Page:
But their weather doesn’t have all that much to do with me— can you tell me what’s happening in Chicago?

Read Full Post »

Over the past few months I have helped a some friends start making up liquid laundry soap. Now that they have seen how easy it is they are asking more questions about additional recipes. One that keeps coming is is Dishwasher Detergent.

Dishwashing powder

My journey to the current dishwasher detergent recipe that I use has been a long one. Mainly that of trial and error. And then more trial…

The original basic recipe that I saw over and over was this:

  • 1/4 cup Borax
  • 1/4 cup Washing Soda (not Baking Soda)
  • 1/8 cup Kosher Salt
  • 1/8 cup Citric Acid

Use 1 T per load in detergent compartment.
You can see some discussion on this during the Real Clean Roundup over at Not Dabbling in Normal from May 2011. Same recipe as you see listed above

Well, that basic didn’t seem to work for me and there are several variables that seem to make this either; sort-of work, work really well, or not work at all. I have been through all of them.

The Big variable is the water. It is amazing how much difference there is in water. We all know about soft water and hard water, and then there is everything in between. All those “everything’s” are huge variables, apparently, in making your own dishwasher detergent.

In all my trials, what it came down to was the amount of citric acid in my recipe and the amount of homemade detergent that I actually put in my dishwasher each time. Here is the recipe that is working for me.

  • 1/4 cup Borax
  • 1/4 cup Washing Soda (not Baking Soda)
  • 1/8 cup Kosher Salt
  • 1/4 cup Citric Acid

1 T per load in the compartment (no more, no less)

If my silverware and glasses come out cloudy – that usually means I got carried away and added to much detergent mixture. If it happens, I am more careful about measuring it out next time I do the dishes.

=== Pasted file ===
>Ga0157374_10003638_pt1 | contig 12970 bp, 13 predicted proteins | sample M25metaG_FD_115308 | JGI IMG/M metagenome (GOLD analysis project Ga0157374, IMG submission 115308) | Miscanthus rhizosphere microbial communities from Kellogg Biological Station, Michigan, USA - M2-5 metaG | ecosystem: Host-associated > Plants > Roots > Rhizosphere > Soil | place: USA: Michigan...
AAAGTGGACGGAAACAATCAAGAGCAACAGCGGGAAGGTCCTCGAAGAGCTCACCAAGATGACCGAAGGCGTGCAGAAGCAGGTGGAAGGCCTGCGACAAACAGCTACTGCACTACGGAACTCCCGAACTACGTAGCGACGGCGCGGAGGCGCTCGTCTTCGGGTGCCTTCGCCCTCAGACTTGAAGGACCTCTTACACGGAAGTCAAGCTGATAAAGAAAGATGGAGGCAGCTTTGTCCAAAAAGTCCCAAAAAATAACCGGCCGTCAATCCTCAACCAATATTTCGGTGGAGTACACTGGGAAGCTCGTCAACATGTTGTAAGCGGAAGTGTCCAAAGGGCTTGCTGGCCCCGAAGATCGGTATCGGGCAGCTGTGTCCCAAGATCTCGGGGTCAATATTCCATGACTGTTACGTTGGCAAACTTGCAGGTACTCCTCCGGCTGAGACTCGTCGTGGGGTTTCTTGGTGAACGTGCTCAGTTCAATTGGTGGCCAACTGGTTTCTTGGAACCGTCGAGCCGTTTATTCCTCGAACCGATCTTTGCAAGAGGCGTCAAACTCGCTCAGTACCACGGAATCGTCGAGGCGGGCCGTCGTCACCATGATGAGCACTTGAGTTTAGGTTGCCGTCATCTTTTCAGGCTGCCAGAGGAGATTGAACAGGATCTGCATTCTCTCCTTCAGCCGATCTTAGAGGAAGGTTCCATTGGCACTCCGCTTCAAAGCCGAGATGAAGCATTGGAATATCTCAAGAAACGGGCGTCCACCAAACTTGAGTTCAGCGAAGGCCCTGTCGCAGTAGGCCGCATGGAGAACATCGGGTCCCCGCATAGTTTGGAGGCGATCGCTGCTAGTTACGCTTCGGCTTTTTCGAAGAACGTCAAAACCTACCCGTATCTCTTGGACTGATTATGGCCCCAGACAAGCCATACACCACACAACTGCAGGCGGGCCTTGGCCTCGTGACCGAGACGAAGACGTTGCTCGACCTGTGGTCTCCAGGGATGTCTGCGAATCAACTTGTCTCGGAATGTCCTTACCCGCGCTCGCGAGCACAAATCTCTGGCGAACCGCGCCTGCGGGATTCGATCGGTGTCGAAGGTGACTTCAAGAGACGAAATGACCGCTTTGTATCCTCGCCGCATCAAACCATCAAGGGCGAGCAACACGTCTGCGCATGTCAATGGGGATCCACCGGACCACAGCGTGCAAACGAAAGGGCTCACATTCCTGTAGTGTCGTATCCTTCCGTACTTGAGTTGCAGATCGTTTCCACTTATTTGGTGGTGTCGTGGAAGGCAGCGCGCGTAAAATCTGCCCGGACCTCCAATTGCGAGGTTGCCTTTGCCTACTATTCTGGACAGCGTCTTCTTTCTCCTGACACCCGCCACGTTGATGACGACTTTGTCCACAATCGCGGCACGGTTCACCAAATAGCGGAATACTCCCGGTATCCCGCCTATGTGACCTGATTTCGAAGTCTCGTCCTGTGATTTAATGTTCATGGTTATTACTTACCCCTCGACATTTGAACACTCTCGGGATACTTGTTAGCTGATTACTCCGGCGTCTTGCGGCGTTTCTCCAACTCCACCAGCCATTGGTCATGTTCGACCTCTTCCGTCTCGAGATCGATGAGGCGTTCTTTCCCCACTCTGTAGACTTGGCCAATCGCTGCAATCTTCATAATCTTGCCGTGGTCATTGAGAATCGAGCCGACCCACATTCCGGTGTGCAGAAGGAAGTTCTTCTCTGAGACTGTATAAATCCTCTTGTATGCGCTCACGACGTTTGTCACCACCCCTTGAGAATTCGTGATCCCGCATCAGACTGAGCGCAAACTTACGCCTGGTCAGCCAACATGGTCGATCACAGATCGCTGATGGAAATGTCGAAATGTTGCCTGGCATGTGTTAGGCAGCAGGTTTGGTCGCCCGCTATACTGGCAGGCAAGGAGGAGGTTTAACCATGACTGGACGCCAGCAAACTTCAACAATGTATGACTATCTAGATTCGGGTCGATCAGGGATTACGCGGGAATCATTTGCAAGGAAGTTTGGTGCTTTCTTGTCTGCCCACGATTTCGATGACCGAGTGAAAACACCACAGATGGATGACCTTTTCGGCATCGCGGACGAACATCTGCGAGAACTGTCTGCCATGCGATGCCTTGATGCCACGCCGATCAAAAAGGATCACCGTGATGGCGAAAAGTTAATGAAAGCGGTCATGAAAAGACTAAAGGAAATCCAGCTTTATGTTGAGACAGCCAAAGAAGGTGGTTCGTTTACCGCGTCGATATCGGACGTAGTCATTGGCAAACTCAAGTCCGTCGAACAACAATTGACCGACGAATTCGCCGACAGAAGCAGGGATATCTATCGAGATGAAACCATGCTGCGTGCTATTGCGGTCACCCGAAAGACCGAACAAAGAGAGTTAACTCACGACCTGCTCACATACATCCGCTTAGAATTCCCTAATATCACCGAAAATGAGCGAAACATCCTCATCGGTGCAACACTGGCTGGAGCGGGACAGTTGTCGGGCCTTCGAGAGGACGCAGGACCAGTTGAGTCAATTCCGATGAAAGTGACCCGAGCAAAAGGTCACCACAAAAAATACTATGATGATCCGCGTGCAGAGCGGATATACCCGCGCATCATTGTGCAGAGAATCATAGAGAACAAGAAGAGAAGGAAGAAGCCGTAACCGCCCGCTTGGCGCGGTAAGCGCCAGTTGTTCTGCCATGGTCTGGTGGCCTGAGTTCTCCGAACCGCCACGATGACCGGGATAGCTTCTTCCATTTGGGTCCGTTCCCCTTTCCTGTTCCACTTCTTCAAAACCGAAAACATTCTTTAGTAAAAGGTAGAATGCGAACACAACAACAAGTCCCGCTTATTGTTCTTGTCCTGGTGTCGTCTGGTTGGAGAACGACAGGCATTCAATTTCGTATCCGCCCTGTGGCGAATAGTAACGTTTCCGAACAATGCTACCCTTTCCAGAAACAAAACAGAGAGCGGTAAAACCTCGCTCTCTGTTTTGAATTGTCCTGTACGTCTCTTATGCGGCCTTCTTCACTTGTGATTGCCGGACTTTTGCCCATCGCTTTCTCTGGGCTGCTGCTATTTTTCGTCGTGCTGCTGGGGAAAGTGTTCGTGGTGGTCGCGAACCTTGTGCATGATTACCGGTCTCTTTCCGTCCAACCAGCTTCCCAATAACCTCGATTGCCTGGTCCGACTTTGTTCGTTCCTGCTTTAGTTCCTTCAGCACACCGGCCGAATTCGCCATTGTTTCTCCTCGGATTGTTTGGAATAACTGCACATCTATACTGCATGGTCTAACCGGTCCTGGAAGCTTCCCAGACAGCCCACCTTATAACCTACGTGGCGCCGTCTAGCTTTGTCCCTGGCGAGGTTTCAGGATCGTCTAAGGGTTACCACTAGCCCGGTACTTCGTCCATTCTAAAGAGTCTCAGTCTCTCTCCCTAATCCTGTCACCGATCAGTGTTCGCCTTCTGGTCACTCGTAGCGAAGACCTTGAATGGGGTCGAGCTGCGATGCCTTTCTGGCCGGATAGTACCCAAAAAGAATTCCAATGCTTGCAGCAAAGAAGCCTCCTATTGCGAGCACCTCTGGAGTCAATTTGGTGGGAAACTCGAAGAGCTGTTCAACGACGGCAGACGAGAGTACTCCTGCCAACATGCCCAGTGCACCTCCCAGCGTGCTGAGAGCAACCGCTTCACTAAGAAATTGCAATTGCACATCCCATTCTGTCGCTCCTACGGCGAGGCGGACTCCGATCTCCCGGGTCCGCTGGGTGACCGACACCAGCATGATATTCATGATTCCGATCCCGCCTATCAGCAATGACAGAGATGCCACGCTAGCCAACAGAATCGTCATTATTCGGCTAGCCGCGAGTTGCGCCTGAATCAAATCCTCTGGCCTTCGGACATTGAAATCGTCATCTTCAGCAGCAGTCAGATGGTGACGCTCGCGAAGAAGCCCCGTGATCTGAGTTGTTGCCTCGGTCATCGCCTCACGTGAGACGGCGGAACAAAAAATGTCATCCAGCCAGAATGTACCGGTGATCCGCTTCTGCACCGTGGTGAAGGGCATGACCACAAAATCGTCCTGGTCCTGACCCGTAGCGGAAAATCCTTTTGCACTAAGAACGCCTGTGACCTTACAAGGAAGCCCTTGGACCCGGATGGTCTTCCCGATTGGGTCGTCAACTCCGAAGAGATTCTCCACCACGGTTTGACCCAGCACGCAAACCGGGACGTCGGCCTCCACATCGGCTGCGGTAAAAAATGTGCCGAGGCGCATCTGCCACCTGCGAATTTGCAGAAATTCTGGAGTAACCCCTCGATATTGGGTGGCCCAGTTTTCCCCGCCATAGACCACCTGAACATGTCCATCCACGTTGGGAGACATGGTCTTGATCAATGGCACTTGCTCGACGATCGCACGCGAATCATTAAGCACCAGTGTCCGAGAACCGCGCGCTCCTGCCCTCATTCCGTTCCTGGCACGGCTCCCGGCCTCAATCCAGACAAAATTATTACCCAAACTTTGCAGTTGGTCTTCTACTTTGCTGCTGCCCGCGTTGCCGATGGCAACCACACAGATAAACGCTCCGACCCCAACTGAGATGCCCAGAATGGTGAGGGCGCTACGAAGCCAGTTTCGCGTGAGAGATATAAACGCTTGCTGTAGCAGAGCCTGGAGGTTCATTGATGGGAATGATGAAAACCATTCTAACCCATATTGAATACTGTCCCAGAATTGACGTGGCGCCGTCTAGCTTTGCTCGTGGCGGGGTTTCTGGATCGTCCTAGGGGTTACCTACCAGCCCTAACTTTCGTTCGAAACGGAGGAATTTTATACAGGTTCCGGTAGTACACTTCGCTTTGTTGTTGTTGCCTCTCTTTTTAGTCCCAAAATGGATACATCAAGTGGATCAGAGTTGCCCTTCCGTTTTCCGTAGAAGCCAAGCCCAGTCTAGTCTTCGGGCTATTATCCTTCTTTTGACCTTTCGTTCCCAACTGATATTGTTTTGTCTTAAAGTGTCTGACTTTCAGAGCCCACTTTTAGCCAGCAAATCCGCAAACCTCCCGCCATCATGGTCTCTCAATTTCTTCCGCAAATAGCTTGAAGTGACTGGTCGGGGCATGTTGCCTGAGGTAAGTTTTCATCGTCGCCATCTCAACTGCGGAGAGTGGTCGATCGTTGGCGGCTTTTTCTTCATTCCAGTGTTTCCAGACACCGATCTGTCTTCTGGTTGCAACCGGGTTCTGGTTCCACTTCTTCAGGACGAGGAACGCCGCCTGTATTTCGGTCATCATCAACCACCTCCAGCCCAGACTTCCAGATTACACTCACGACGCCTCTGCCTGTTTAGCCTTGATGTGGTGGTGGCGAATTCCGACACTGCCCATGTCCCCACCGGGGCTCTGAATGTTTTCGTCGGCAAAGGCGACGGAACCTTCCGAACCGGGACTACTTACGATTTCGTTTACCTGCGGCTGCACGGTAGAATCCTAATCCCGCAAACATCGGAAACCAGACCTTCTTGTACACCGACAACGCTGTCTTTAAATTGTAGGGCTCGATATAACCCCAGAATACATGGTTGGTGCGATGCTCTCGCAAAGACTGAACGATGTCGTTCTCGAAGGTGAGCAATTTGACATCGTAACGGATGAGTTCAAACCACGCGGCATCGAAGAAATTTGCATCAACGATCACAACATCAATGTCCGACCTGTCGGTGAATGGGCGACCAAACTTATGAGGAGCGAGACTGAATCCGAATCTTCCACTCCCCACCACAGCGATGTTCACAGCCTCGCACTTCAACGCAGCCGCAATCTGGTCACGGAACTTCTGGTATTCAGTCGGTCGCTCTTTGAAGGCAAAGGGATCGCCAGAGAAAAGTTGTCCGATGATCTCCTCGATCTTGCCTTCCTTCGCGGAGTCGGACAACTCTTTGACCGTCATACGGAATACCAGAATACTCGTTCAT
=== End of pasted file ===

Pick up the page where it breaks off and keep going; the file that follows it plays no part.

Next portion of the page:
For a Rinse Aide:

I use regular white vinegar in the rinse air compartment or a citrus infused vinegar (made by taking the peel (no rind) off any citrus and letting it sit in vinegar for several weeks.

Now that I have been making my own dishwasher powder for a few years, there is still one more things I have struggled with; the mixture getting hard in the the jar.

chipping away at itEvery time I wanted to run the dishwasher I would have to chip away at the jar of dishwasher powder to get some of it out. I am a pretty patient person, so I didn’t get too worked up about having to chip away at it, but the final straw was when I couldn’t get it broken up with a spoon like I normally did and I used a knife.

Not only did I chip away at the dishwasher powder, but I took a big chunk of glass out of the bottom of the canning jar it was in. Opps! This patient person reached her limit. Time for a change.

My quick fix to this problem was just to keep the ingredients separate. Ya, that means opening four jars to just get the ingredients out, but each ingredient isn’t clumping up anymore. No chipping away at it. It is working great.

Now instead of 1T out of a big jar I measure out just shy of 1 teaspoon of each ingredient per load and things are working great. No more clumping. No more chipping away. yes, I have to open four jars, but I still think that I am ahead of the game when it comes to frugal and environmentally safe.

Do you make your own dishwasher detergent?

Sincerely, Emily

You can see what else I am up to over at Sincerely, Emily. The topics are varied, as I jump around from gardening to sewing to making bread or lotion and many things in between.

Read Full Post »

Wind makes the sand ring
by the gray churning water.
Remnants of the storm

Driftwood at the shore
blown across the lake on
Sandy’s ragged edge

Read Full Post »

Chicago’s motto is Urbs in horto:  City in a garden.

And flowers are nice. I love the gardens that our city has shoe-horned into every nook and cranny. I love that they give away a million tulip bulbs every year after the bloom is done. I love our world-class park system.

But imagine a city that remembers that gardens do not mean flowers alone. Imagine a city that integrates food production within the existing urban fabric. Cafe lined streets on which restaurants grow the food that they serve to patrons. Homes with window boxes filled with Swiss chard and cherry tomatoes instead of petunias and ivy. Office buildings that eschew tulip beds on favor of tomato-filled planters, where employees pick their lunch, instead of picking up their lunch. Imagine city governments that rewrite codes to make it easy for unused land to be used for temporary community gardens. Imagine suburban city councils and home owners associations that see the beauty in an eggplant and let people plant them wherever the sun is, be it front yard or back.